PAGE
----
To install the cover 12 onto guitar 10, a cover 12 is first slipped over the headstock, enclosing the headstock and tuning keys with the cover 12. The body portion 22 is laid across the length of the strings and neck top surface and is wrapped around the remainder of the neck where it is secured. The end portion 24 is attached to sound box 26 and the attachment can be a strap made from elastic, VELCROŽ or fabric with hook and loop as a means to secure the strap. With reference the drawing FIG. 2, three straps 28 are wrapped around the back of the guitar neck and each strap 28 is secured with elastic, VELCROŽ, hook and loop or the like.

A neck sock cover 12 of the present invention can also have one or more detachable straps (not shown) that can be used for carrying the guitar 10 and neck sock cover 12. These straps are preferably attached at one end of the cover 12 to a free edge of the top portion 20 of said cover and connected at another end to a free edge of the body portion 22 or end portion 24.

Different configurations of the top portion 20 can be used to cover various types of guitar headstocks styles, such as the Stratocaster, telecaster, pointed, acoustic les paul, and adjustable short scale styles. The neck cock cover can also have one or more pockets (not shown) accommodated within said cover or disposed on the surface of the cover.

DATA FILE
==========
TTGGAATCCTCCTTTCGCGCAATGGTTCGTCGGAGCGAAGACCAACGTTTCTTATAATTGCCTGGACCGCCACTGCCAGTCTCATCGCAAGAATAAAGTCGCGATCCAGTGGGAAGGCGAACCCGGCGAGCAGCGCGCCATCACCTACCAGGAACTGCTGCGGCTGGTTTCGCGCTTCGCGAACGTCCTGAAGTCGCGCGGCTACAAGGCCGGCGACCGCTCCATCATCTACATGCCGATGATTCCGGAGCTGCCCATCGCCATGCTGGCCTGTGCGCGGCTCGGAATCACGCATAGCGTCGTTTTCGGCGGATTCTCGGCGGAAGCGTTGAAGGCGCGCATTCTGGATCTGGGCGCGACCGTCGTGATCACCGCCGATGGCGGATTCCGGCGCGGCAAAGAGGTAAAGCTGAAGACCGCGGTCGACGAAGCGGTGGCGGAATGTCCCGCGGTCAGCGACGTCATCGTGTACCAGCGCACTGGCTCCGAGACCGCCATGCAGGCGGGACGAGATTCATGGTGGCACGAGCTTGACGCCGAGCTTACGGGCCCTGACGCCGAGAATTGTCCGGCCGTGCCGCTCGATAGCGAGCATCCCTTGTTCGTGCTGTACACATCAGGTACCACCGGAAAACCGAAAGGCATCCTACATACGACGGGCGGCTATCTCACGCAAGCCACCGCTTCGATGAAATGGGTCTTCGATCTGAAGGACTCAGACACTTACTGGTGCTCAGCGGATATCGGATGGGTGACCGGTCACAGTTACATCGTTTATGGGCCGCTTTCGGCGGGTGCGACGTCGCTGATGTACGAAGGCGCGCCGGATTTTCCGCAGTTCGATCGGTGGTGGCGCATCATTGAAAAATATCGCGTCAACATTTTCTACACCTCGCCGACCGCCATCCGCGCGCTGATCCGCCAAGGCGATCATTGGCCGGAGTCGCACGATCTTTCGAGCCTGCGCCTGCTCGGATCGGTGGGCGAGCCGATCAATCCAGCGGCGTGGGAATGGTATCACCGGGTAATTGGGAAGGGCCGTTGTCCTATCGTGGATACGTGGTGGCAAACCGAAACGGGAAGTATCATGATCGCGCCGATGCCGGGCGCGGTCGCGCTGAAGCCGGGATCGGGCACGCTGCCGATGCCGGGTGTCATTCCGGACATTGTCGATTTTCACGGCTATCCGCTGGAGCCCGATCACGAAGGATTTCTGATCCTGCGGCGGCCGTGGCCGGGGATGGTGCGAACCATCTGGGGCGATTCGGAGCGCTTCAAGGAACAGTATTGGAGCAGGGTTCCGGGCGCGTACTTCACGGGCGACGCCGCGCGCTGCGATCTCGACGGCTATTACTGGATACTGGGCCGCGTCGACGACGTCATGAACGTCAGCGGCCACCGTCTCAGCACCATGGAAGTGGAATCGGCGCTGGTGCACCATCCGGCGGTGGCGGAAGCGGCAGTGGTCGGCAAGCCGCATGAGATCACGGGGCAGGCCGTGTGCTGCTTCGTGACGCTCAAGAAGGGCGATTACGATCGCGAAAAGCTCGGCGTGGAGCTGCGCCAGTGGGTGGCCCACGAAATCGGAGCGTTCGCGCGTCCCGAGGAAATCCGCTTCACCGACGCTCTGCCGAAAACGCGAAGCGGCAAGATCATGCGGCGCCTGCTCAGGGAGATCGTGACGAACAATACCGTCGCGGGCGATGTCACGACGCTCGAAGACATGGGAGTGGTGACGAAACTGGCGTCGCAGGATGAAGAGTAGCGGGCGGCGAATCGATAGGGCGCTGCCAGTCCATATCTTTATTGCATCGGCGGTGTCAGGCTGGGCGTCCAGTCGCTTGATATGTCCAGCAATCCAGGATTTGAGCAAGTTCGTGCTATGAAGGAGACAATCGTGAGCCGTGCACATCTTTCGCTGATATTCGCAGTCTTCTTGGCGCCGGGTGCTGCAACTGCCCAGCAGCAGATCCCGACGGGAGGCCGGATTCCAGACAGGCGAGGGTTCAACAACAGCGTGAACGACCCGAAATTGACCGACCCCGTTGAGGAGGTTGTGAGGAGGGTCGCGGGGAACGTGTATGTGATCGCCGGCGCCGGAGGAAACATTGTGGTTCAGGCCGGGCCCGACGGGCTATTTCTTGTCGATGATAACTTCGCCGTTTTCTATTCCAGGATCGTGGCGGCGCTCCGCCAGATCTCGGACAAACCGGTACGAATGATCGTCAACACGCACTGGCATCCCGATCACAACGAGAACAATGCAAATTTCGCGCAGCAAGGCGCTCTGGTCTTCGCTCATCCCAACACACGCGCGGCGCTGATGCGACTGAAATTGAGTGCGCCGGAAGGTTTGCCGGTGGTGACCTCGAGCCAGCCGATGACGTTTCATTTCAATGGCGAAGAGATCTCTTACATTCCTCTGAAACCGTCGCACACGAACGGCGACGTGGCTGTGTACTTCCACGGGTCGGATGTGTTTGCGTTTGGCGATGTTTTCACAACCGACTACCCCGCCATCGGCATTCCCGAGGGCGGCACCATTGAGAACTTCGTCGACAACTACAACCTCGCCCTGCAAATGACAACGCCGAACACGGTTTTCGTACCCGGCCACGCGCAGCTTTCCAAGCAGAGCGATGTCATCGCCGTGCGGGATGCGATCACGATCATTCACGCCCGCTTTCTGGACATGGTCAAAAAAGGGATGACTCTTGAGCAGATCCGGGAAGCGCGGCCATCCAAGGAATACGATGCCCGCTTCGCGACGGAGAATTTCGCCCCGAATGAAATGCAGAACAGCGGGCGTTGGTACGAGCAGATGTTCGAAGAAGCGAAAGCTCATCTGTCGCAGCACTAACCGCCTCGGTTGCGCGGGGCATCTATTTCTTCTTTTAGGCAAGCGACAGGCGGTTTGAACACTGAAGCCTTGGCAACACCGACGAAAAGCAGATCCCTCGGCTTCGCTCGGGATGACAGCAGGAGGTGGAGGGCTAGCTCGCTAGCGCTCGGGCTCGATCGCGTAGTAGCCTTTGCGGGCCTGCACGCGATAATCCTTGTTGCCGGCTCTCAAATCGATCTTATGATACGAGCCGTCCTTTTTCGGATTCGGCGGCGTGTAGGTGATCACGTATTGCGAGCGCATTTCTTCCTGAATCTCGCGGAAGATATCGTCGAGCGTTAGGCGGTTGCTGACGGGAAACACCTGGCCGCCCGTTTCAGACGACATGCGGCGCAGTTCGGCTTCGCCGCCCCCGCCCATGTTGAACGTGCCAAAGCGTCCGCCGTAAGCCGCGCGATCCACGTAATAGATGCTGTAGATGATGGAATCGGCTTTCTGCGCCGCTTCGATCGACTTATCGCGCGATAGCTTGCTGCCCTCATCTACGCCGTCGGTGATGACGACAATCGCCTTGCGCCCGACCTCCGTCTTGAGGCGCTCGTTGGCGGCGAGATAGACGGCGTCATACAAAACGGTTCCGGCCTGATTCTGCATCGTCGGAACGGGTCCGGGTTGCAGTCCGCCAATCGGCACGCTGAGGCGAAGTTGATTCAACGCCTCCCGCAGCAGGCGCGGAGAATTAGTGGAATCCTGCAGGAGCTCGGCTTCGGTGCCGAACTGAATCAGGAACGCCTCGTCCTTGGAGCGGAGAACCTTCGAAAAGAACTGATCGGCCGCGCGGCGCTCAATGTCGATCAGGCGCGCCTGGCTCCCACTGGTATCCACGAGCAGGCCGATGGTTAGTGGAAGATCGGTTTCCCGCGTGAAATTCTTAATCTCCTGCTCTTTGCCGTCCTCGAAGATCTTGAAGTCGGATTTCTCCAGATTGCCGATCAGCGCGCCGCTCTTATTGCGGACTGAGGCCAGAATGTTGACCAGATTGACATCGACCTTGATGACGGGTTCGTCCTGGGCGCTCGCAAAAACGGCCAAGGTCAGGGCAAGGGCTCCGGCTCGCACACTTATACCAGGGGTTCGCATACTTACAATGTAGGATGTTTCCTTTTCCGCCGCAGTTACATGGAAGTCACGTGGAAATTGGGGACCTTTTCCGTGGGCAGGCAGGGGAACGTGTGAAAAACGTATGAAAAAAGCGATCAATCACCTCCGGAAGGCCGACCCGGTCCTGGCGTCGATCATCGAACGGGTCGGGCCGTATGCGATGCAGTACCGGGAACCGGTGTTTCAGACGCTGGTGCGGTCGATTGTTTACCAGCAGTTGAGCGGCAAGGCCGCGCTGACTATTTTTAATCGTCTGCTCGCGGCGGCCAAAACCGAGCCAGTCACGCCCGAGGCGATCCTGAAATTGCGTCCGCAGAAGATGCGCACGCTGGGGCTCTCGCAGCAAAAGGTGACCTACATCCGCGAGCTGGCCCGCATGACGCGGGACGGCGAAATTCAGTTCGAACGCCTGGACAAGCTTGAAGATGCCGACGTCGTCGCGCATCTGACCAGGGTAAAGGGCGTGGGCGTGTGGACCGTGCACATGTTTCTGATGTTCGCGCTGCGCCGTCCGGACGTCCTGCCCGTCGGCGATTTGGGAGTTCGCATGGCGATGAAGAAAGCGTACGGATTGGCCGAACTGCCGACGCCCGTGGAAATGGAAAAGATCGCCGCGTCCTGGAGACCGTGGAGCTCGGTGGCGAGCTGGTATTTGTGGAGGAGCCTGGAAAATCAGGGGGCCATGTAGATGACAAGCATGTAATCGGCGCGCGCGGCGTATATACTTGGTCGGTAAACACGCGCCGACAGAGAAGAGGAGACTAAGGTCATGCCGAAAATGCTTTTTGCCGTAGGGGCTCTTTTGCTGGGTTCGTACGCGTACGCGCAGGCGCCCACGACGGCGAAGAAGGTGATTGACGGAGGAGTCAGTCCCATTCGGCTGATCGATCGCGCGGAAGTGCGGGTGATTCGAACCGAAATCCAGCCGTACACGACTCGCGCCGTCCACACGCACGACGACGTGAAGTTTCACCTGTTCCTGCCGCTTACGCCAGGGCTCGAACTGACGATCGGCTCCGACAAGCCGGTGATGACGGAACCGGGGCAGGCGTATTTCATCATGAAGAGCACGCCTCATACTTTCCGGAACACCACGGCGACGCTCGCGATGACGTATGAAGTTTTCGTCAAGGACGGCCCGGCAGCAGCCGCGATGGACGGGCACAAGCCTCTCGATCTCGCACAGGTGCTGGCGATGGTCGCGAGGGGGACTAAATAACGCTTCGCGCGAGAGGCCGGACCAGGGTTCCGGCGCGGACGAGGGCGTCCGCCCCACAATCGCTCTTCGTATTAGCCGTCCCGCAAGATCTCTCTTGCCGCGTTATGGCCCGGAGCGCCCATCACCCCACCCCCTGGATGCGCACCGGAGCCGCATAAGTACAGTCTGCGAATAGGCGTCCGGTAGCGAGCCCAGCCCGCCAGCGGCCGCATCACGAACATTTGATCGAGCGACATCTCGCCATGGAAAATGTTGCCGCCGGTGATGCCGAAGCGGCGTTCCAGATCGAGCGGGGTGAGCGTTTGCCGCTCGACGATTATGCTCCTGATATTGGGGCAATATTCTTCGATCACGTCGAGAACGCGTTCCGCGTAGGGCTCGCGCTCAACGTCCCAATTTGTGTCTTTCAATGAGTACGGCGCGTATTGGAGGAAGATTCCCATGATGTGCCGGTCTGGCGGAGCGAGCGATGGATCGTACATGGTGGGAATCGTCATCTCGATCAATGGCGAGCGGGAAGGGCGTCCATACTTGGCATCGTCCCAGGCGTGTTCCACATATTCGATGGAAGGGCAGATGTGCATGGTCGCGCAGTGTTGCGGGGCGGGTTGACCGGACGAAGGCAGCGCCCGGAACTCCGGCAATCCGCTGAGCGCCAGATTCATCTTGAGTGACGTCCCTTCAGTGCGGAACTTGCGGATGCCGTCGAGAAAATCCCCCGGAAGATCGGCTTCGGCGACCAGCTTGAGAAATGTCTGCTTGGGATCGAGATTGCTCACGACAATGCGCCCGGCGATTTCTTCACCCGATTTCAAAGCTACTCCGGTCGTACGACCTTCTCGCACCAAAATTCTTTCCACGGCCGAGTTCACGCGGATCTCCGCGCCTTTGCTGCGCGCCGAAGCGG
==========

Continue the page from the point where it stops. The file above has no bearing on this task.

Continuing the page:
While the present invention has been illustrated and described by means of specific embodiments and alternatives, it is to be understood that numerous changes and modifications can be made without departing from the spirit and scope of the invention. Therefore, it should be understood that the invention is not to be limited in any way except in accordance with the appended claims and their equivalents.

Patent Citations
Cited PatentFiling datePublication dateApplicantTitle
US6135277 *Apr 10, 1998Oct 24, 2000Armstrong; Timonthy DukeVacuum resealable display/storage case
US6670536 *Jul 18, 2001Dec 30, 2003Lasido Inc.Musical instrument case
US20020092407 *Jan 17, 2001Jul 18, 2002Lin Eddie Fong ChengGuitar cover for protecting guitar supported on guitar stand
Referenced by
Citing PatentFiling datePublication dateApplicantTitle
US7569759 *Mar 3, 2008Aug 4, 2009Russell PaceTuning key cover for a stringed musical instrument
US7777110May 6, 2009Aug 17, 2010Dingo Products, IncInstrument stand
US7956270 *Sep 25, 2009Jun 7, 2011Burmeister Patricia MSelf-closing hooded cover for a stringed musical instrument
US8946532 *May 22, 2013Feb 3, 2015Jerald L. BOYKINMusical instrument protection
US20140345439 *May 22, 2013Nov 27, 2014Jerald L. BOYKINMusical Instrument Protection
WO2014022814A1 *Aug 2, 2013Feb 6, 2014David HollanderSleeve for a fretted musical instrument
Classifications
U.S. Classification84/453
International ClassificationG10G1/00, G10G3/00, G10G7/00
Cooperative ClassificationG10G7/00
European ClassificationG10G7/00
Legal Events
DateCodeEventDescription
Dec 27, 2011FPExpired due to failure to pay maintenance fee
Effective date: 20111106
Nov 6, 2011LAPSLapse for failure to pay maintenance fees
Jun 13, 2011REMIMaintenance fee reminder mailed